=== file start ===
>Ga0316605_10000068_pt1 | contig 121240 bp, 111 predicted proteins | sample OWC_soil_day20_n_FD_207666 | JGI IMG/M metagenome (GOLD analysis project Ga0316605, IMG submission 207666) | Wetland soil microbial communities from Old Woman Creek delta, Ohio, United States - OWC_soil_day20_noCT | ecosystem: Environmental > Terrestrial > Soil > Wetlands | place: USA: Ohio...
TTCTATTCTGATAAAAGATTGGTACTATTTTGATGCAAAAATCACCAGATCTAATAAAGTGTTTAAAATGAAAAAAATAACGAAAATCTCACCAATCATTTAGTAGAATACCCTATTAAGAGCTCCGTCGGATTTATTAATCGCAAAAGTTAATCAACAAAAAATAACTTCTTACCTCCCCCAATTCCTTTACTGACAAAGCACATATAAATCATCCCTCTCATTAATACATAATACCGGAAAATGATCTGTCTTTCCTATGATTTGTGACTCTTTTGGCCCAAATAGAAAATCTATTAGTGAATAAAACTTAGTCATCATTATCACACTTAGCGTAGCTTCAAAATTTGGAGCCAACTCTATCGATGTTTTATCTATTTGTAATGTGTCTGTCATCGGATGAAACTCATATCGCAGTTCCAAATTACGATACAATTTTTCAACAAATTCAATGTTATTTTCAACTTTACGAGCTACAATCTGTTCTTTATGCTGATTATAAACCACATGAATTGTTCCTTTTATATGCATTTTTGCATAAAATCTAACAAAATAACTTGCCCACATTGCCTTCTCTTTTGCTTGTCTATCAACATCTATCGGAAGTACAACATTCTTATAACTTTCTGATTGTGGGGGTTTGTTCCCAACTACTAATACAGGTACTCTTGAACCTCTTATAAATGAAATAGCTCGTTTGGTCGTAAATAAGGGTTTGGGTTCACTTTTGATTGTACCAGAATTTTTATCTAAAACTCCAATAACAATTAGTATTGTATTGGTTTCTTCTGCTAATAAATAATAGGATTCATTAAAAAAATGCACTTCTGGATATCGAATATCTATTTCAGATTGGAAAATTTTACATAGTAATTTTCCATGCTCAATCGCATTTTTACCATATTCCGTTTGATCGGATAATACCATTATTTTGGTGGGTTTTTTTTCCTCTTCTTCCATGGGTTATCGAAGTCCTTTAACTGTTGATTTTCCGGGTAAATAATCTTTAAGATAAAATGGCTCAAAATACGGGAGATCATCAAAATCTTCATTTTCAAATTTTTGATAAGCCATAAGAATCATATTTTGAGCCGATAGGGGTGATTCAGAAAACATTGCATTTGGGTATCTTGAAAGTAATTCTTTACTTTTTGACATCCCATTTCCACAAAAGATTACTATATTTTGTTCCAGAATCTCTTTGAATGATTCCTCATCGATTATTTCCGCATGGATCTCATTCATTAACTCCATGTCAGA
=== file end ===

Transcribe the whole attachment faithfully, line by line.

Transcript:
>Ga0316605_10000068_pt1 | contig 121240 bp, 111 predicted proteins | sample OWC_soil_day20_n_FD_207666 | JGI IMG/M metagenome (GOLD analysis project Ga0316605, IMG submission 207666) | Wetland soil microbial communities from Old Woman Creek delta, Ohio, United States - OWC_soil_day20_noCT | ecosystem: Environmental > Terrestrial > Soil > Wetlands | place: USA: Ohio...
TTCTATTCTGATAAAAGATTGGTACTATTTTGATGCAAAAATCACCAGATCTAATAAAGTGTTTAAAATGAAAAAAATAACGAAAATCTCACCAATCATTTAGTAGAATACCCTATTAAGAGCTCCGTCGGATTTATTAATCGCAAAAGTTAATCAACAAAAAATAACTTCTTACCTCCCCCAATTCCTTTACTGACAAAGCACATATAAATCATCCCTCTCATTAATACATAATACCGGAAAATGATCTGTCTTTCCTATGATTTGTGACTCTTTTGGCCCAAATAGAAAATCTATTAGTGAATAAAACTTAGTCATCATTATCACACTTAGCGTAGCTTCAAAATTTGGAGCCAACTCTATCGATGTTTTATCTATTTGTAATGTGTCTGTCATCGGATGAAACTCATATCGCAGTTCCAAATTACGATACAATTTTTCAACAAATTCAATGTTATTTTCAACTTTACGAGCTACAATCTGTTCTTTATGCTGATTATAAACCACATGAATTGTTCCTTTTATATGCATTTTTGCATAAAATCTAACAAAATAACTTGCCCACATTGCCTTCTCTTTTGCTTGTCTATCAACATCTATCGGAAGTACAACATTCTTATAACTTTCTGATTGTGGGGGTTTGTTCCCAACTACTAATACAGGTACTCTTGAACCTCTTATAAATGAAATAGCTCGTTTGGTCGTAAATAAGGGTTTGGGTTCACTTTTGATTGTACCAGAATTTTTATCTAAAACTCCAATAACAATTAGTATTGTATTGGTTTCTTCTGCTAATAAATAATAGGATTCATTAAAAAAATGCACTTCTGGATATCGAATATCTATTTCAGATTGGAAAATTTTACATAGTAATTTTCCATGCTCAATCGCATTTTTACCATATTCCGTTTGATCGGATAATACCATTATTTTGGTGGGTTTTTTTTCCTCTTCTTCCATGGGTTATCGAAGTCCTTTAACTGTTGATTTTCCGGGTAAATAATCTTTAAGATAAAATGGCTCAAAATACGGGAGATCATCAAAATCTTCATTTTCAAATTTTTGATAAGCCATAAGAATCATATTTTGAGCCGATAGGGGTGATTCAGAAAACATTGCATTTGGGTATCTTGAAAGTAATTCTTTACTTTTTGACATCCCATTTCCACAAAAGATTACTATATTTTGTTCCAGAATCTCTTTGAATGATTCCTCATCGATTATTTCCGCATGGATCTCATTCATTAACTCCATGTCAGA